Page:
One of my favourite places to work out has been the Parkgate Gym.  I’ve often run into Rishan there lifting weights and running backwards on the treadmill.  One day we were both on parallel treadmills.  I was on a fast walk at ‘4.2’ and Rishan was running at ‘7.5’. Having just received a tennis scholarship for the University of Tennessee, Rishan was determined to be fully up-to-speed before he left Deep Cove.

Rishan had often competed in the United States and began telling me, while on the treadmill, about some lively churches that he had visited in his tennis travels.  I asked Rishan if he knew Jesus on a personal basis.  Rishan said ‘no’ and genuinely asked me if I did.  I shared my story of how I met Jesus on a personal basis while in Grade 12.  Still fast-walking at ‘4.2’, I asked Rishan if he would like to ask Jesus into his life.  Rishan, still running at ‘7.5’, promptly agreed, and so I led Rishan in a ‘treadmill’ prayer, to ask Jesus to be his Lord and Saviour.  After prayer, Rishan said to me: ‘That’s great.  I can feel Jesus’ peace.’

I believe that Rishan Kuruppa is a better tennis player today because of the inner peace that he received that day on the  treadmill.  Running, walking, or sitting, I believe that such inner peace is available to all those reading this article.  Prayer anyone?

 

The Rev. Dr. Ed Hird, BSW, MDiv, DMin

-previously published in the Deep Cove Crier/North Shore News

-award-winning author of the book Battle for the Soul of Canada

for better for worse-Click to check out our newest marriage book For Better For Worse: discovering the keys to a lasting relationship on Amazon. You can even read the first two chapters for free to see if the book speaks to you.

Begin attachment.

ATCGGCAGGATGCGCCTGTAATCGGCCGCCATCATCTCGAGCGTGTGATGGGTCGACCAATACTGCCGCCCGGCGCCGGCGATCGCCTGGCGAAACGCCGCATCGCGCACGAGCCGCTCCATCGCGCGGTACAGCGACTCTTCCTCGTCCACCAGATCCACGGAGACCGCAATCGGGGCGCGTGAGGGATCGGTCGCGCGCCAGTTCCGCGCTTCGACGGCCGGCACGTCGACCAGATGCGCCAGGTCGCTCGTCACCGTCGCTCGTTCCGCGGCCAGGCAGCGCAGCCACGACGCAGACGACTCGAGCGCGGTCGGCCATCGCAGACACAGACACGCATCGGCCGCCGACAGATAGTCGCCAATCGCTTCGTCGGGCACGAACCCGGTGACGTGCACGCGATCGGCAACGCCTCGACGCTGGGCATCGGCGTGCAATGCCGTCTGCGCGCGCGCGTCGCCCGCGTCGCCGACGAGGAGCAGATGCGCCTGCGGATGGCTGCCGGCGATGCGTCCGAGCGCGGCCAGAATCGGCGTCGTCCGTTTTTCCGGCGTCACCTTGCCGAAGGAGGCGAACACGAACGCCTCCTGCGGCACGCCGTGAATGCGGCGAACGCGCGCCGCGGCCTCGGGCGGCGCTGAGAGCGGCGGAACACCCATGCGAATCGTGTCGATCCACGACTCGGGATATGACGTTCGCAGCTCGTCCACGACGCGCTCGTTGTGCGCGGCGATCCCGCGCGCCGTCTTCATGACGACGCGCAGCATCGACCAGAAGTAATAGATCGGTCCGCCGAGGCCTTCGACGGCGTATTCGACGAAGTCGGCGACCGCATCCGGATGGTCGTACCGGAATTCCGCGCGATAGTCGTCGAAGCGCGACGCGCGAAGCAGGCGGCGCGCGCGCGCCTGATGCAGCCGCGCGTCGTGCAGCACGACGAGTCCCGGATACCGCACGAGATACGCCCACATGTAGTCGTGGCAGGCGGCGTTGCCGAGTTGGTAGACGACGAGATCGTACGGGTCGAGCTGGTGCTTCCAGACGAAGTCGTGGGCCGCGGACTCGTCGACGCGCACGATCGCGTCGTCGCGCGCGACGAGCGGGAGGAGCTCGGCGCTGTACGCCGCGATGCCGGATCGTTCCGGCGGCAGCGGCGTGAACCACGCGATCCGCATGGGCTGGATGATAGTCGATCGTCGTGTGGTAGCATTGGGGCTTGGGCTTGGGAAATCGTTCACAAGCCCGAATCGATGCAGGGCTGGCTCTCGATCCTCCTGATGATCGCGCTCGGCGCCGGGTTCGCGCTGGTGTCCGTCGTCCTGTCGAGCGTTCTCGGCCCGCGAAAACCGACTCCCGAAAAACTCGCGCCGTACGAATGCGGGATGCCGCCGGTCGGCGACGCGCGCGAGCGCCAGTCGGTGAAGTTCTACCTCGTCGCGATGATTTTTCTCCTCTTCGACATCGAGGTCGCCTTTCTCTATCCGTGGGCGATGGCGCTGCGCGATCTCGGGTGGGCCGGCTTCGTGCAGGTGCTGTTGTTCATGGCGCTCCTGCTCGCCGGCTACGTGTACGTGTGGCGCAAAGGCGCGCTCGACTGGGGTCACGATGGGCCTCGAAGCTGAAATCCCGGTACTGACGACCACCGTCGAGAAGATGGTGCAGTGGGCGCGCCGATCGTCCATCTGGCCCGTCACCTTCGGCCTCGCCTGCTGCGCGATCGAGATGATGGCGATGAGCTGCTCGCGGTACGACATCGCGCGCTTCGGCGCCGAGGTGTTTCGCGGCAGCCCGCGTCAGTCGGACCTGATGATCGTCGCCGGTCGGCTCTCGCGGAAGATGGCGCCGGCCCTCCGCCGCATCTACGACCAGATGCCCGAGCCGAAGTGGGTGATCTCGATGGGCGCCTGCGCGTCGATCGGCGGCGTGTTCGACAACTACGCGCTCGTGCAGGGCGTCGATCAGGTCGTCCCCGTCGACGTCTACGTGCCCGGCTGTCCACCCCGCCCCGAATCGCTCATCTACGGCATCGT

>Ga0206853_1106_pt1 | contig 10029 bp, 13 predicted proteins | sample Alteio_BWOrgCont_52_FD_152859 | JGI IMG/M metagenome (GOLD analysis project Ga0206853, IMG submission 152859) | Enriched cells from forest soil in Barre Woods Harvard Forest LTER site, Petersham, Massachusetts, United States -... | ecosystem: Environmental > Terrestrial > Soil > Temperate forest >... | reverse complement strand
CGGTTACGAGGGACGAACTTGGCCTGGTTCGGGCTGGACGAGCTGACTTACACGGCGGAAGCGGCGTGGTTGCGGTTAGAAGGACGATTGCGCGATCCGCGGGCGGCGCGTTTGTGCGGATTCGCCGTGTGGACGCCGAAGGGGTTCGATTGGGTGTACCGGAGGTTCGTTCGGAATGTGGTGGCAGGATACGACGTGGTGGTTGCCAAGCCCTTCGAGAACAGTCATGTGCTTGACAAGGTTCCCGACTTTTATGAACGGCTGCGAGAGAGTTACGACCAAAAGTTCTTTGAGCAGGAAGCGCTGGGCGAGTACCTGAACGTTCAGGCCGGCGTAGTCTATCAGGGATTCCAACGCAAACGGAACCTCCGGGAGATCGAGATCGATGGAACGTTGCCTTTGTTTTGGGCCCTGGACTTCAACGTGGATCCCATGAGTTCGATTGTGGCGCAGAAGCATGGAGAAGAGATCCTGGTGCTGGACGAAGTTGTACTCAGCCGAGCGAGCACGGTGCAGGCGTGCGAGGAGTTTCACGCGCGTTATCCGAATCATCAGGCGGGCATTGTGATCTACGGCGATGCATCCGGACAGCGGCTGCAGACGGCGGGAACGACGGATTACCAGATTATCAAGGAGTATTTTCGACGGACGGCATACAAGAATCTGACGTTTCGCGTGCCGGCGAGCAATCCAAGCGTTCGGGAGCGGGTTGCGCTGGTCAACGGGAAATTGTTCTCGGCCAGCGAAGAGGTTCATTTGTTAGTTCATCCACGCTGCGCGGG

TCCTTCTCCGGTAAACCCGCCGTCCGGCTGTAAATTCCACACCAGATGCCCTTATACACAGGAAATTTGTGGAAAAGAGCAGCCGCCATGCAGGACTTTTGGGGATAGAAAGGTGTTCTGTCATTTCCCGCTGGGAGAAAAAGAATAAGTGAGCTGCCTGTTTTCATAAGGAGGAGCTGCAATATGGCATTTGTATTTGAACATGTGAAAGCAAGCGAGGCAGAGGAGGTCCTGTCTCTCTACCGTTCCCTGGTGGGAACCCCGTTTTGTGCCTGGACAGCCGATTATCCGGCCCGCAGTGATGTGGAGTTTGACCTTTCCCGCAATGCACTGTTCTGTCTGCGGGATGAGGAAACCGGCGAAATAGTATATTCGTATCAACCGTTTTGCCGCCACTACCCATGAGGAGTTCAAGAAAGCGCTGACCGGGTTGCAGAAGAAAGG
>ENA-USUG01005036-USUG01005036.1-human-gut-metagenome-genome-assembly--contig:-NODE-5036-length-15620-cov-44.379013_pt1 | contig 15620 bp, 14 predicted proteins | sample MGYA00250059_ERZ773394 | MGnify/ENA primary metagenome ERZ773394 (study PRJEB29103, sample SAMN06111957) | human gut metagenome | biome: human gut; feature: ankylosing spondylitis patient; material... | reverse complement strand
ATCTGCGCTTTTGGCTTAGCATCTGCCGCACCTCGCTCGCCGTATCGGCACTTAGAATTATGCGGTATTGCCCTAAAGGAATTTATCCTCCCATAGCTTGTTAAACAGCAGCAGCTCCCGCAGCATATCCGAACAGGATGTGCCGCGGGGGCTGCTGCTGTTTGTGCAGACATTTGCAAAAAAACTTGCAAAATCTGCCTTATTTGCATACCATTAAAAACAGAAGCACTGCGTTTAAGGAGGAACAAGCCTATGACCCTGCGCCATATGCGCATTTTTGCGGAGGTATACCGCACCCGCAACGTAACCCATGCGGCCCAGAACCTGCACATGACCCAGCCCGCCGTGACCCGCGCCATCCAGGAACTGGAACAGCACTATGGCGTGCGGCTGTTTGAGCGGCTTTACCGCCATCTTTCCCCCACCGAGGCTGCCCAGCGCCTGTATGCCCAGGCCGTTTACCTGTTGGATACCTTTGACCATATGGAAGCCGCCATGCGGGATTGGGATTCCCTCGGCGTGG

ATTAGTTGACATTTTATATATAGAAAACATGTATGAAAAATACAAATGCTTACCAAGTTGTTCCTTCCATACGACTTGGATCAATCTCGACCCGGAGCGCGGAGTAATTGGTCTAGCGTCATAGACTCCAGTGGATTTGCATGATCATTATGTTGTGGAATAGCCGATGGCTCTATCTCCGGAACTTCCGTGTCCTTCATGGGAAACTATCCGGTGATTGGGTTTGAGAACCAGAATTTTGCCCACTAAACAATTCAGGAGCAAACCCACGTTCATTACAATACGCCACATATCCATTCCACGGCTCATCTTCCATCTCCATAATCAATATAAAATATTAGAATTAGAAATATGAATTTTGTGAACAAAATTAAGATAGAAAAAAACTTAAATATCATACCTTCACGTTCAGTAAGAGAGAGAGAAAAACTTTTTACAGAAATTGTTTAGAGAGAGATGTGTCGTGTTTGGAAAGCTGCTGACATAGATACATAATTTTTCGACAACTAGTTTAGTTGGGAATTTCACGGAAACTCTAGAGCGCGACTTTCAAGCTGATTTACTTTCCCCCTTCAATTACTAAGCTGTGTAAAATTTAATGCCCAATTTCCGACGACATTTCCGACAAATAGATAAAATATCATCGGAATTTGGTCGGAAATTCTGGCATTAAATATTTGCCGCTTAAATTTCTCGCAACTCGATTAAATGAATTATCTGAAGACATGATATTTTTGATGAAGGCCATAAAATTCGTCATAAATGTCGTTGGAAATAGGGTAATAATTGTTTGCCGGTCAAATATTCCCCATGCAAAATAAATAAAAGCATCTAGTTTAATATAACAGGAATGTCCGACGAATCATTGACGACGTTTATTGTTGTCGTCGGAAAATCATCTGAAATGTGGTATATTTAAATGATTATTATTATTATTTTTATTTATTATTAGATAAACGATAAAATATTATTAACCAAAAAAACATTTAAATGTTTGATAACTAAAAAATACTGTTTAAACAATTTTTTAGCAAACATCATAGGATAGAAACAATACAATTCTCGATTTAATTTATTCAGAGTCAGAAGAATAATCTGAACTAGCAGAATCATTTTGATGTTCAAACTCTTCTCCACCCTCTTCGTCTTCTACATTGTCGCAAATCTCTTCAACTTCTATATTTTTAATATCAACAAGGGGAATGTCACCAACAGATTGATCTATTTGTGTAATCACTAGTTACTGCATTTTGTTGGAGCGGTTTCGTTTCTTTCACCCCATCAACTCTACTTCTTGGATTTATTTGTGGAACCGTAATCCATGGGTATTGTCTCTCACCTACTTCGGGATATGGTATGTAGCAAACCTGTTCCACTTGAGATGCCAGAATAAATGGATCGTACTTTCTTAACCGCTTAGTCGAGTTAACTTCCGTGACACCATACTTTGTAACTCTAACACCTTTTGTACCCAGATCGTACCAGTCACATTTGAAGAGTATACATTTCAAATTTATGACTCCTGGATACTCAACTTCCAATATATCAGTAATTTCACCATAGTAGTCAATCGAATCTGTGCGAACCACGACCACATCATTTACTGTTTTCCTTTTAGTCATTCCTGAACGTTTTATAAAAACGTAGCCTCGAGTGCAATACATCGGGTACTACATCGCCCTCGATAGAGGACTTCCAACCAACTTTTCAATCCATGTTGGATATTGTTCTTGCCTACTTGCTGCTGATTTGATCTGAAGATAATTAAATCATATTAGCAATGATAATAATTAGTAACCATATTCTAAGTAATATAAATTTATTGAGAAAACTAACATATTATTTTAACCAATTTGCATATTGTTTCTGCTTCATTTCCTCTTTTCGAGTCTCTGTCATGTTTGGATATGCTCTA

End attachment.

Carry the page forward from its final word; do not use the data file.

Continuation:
-The sequel book Restoring Health: body, mind and spirit is available online with Amazon.com in both paperback and ebook form. In Canada, Amazon.ca has the book available in paperback and ebook.

It is also posted on Amazon UK (paperback and ebook ), Amazon France (paperback and ebook), and Amazon Germany (paperback and ebook).

Restoring Health is also available online on Barnes and Noble in both paperback and Nook/ebook form.  Nook gives a sample of the book to read online.

Indigo also offers the paperback and the Kobo ebook version.  You can also obtain it through ITunes as an IBook.

To receive a signed copy within North America, just send a $20 cheque (USD/CAN) to ED HIRD, 102-15168 19th Avenue, Surrey, BC, Canada V4A 0A5.

– In order to obtain a signed copy of the prequel book Battle for the Soul of Canada, please send a $18.50 cheque to ‘Ed Hird’, #102-15168 19th Avenue, Surrey, BC, Canada V4A 0A5. For mailing the book to the USA, please send $20.00 USD.  This can also be done by PAYPAL using the e-mail ed_hird@telus.net . Be sure to list your mailing address. The Battle for the Soul of Canada e-book can be obtained for $4.99 CDN/USD.

-Click to purchase the Companion Bible Study by Jan Cox (for the Battle of the Soul of Canada) in both paperback and Kindle on Amazon.com and Amazon.ca 


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Governor James Douglas: Father of BC

By the Rev. Dr. Ed Hird

How often do we give thanks for Governor James Douglas, Father of BC?  BC still bears the mark of Douglas’ vision.  Douglas had little to work with in terms of men, money and materials; the only thing not lacking was Douglas’ determination.  Governor Douglas prophetically said: ‘It is the bold, resolute, strong, self-reliant man, who fights his own way through every obstacle and wins the confidence and respect of his fellows.  As with men, so it is with nations.’

Douglas had a vision of a great highway of commerce down the centre of the mainland colony.  In little more than two years, he was to achieve what seems almost a miracle: a wagon road, eighteen feet wide and four hundred miles long, connecting the wealthy new gold fields of the Cariboo to the older coastal settlements